SM: Did the market understand your positioning as an integrated networking solution? EB: I think they did. Of course we were coming from behind in routers, and we were behind SynOptics in hubs, and we were behind others in single categories.
We started to strengthen our position in all our segments, and this helped because we then had synergy. Turns out if you could make a network work, even if you did not have the best products in all the categories, then you were the solution of choice. The fact is that the industry was unfolding as a global data network industry according to our vision, and that really helped us and allowed us to pull ahead.
Synoptics was only a hub company and they realized they needed a router piece to compete, so they merged to create Bay. Bay was a creation that reacted to a global networking boom.
Cisco had to do something to not be pigeon holed as a router company, and they bought a switching company.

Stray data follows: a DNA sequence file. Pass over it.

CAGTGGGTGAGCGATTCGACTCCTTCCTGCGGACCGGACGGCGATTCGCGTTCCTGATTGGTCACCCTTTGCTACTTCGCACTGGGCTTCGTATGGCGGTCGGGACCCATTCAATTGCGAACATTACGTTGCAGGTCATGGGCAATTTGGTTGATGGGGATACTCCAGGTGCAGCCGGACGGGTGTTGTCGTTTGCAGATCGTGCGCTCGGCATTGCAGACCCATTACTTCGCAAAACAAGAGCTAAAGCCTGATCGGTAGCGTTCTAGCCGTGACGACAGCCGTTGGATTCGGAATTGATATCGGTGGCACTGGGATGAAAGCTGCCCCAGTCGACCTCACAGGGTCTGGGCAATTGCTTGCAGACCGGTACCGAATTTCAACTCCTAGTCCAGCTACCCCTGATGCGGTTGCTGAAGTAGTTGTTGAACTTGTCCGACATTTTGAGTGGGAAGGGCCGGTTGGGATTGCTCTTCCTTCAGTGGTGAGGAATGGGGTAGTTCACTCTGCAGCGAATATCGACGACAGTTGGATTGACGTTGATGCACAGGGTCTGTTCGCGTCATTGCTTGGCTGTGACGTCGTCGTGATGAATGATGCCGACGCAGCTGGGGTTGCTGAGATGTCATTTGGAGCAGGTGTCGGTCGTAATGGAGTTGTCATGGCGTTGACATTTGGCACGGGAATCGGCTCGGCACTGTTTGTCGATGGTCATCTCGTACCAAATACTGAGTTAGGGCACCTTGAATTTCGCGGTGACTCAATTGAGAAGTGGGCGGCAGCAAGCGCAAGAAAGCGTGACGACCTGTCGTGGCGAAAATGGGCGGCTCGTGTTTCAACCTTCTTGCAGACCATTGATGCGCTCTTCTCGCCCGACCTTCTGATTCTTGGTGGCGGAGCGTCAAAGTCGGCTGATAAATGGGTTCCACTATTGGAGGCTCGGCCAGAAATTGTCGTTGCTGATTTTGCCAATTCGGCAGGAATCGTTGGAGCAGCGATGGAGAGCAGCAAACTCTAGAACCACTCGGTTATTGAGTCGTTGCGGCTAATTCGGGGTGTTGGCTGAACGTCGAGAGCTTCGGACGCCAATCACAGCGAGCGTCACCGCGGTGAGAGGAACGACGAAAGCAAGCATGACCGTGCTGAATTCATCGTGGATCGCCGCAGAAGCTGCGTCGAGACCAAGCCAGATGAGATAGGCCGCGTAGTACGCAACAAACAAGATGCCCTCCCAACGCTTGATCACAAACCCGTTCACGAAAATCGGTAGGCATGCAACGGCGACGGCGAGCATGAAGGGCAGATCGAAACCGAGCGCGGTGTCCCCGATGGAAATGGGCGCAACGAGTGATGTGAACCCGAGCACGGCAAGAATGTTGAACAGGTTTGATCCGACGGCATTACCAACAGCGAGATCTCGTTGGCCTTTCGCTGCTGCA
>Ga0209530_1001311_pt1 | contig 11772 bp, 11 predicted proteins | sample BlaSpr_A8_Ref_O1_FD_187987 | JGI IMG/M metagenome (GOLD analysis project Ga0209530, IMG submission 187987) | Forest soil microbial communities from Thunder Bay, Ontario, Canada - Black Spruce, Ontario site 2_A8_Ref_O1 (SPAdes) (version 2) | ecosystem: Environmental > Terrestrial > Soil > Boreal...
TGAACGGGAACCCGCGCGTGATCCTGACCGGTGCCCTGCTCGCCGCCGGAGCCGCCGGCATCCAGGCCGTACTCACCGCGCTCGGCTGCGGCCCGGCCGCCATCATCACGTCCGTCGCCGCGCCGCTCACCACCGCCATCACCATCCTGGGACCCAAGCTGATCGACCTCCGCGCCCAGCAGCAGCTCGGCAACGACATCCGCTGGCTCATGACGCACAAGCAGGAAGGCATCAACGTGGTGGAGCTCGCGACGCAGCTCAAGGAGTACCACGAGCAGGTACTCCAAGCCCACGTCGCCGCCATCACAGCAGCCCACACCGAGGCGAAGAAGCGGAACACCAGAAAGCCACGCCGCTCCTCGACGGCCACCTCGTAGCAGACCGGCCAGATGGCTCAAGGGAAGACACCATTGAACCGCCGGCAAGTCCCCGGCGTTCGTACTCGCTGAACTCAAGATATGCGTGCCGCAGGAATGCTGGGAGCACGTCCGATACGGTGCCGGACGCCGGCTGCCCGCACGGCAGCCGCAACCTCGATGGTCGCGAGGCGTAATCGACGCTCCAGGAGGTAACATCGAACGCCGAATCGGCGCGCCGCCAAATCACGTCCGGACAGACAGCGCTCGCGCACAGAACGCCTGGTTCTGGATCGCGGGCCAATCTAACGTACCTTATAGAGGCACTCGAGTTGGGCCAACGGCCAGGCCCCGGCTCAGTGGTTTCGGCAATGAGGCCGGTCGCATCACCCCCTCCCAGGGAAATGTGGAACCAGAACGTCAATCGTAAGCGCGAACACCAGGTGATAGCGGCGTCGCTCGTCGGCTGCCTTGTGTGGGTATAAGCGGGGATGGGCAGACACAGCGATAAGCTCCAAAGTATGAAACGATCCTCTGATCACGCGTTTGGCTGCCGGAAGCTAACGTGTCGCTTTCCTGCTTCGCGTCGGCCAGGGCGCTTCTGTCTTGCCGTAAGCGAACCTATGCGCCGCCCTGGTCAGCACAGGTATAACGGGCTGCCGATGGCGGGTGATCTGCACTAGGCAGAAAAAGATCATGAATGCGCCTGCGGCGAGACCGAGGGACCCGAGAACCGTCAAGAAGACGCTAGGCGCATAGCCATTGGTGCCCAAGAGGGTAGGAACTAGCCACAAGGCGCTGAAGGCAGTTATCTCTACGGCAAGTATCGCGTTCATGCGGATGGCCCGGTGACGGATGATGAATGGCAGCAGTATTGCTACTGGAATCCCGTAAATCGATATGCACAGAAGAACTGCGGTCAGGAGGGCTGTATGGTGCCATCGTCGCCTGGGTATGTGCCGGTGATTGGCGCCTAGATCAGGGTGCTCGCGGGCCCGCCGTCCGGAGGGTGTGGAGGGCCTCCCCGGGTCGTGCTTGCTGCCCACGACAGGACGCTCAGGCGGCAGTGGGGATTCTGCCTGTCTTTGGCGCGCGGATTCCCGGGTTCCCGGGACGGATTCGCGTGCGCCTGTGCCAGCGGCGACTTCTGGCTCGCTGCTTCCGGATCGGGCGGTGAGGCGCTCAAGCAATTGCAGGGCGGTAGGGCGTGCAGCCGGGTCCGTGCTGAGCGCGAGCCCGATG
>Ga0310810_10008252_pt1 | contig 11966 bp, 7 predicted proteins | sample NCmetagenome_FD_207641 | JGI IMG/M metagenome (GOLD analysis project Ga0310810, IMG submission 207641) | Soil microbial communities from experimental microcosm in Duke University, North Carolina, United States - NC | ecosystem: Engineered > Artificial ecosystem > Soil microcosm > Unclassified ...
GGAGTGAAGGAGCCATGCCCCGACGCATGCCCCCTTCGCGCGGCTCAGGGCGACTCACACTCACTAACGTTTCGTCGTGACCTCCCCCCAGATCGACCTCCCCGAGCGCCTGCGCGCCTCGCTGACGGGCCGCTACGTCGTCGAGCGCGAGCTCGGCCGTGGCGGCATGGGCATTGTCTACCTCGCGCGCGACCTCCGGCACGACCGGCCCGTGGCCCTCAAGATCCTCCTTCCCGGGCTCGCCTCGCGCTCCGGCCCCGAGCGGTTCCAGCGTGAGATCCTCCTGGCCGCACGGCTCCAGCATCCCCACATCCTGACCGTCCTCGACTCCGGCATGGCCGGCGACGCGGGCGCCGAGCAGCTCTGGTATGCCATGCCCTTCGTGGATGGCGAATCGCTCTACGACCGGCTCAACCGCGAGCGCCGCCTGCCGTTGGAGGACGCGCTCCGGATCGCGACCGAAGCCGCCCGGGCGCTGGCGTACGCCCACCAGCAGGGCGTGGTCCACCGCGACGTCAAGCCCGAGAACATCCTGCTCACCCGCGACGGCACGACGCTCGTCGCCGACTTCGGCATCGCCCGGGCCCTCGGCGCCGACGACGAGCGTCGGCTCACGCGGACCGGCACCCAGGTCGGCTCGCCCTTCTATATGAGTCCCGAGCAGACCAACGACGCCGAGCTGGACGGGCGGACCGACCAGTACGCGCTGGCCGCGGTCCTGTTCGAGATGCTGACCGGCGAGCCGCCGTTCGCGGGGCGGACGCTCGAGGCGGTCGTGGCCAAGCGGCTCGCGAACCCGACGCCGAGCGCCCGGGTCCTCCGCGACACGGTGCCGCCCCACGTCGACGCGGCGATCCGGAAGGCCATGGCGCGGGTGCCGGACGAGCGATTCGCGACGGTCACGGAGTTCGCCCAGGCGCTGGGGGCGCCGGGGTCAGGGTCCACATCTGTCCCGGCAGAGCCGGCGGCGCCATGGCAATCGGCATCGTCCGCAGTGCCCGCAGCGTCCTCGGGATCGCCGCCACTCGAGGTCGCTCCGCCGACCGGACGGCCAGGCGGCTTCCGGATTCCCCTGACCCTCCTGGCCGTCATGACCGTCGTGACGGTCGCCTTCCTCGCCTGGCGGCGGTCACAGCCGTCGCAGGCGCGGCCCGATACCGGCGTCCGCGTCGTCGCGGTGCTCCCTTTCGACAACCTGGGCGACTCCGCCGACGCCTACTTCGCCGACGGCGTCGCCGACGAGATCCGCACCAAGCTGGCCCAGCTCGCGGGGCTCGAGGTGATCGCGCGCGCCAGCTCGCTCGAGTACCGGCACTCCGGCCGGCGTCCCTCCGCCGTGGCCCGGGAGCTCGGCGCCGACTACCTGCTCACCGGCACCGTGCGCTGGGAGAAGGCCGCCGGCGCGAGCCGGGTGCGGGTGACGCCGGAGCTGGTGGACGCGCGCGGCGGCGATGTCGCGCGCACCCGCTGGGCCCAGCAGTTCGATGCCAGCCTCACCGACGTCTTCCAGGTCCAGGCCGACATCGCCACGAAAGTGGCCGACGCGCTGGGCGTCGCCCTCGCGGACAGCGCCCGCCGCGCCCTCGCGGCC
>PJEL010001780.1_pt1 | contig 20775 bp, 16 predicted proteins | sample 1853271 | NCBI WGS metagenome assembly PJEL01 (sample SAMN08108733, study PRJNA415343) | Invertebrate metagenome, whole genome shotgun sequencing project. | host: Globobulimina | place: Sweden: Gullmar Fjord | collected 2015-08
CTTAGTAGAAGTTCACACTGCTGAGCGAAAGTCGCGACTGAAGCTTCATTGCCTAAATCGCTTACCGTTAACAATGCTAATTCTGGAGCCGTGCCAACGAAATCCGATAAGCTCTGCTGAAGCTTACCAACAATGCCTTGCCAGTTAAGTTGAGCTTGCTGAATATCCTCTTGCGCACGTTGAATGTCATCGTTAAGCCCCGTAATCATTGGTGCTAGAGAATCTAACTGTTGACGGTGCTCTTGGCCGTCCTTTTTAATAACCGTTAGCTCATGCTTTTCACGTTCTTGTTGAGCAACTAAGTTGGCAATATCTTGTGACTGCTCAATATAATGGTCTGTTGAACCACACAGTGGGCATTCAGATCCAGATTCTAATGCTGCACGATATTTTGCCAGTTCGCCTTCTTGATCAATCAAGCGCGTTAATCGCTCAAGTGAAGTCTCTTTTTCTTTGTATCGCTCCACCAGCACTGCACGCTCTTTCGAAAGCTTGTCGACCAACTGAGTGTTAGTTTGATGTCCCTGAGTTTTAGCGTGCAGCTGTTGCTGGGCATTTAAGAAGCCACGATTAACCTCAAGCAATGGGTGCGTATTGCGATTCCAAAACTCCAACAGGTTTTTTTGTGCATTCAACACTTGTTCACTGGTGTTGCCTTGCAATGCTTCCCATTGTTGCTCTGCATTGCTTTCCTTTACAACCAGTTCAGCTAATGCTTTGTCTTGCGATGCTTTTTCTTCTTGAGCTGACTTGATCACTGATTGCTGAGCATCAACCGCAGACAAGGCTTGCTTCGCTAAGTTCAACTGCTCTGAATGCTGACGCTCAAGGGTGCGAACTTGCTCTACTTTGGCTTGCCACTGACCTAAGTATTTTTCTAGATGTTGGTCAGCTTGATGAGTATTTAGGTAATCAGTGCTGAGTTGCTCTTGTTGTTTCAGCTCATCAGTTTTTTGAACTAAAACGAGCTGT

SM: They all followed the same strategy as 3Com? EB: Yes, and Cabletron did the same thing on the east coast. These four companies pulled ahead because they played the global data networking game, but it was 3Com that had the vision. Throughout the 1990s we had intellectual leadership of the industry; all of the key trends came out of our work, in terms of the transition of hubbing and the invention of switching.
During the better part of the 1990s we were closing in and growing faster than anyone else, with a more diversified customer base geographically and demographically. Cisco focused on large companies in technical environments. We had a good base in all sizes of companies.
The industry was driven by visionaries. It was not driven by sales people at the time. Then it was important to understand how networks had to be built. At 3Com we had this advantage that we had really smart people in this area and we could figure out how to build high performance scalable networks better than others. In terms of a Gartner Matrix, for example, we scored the highest.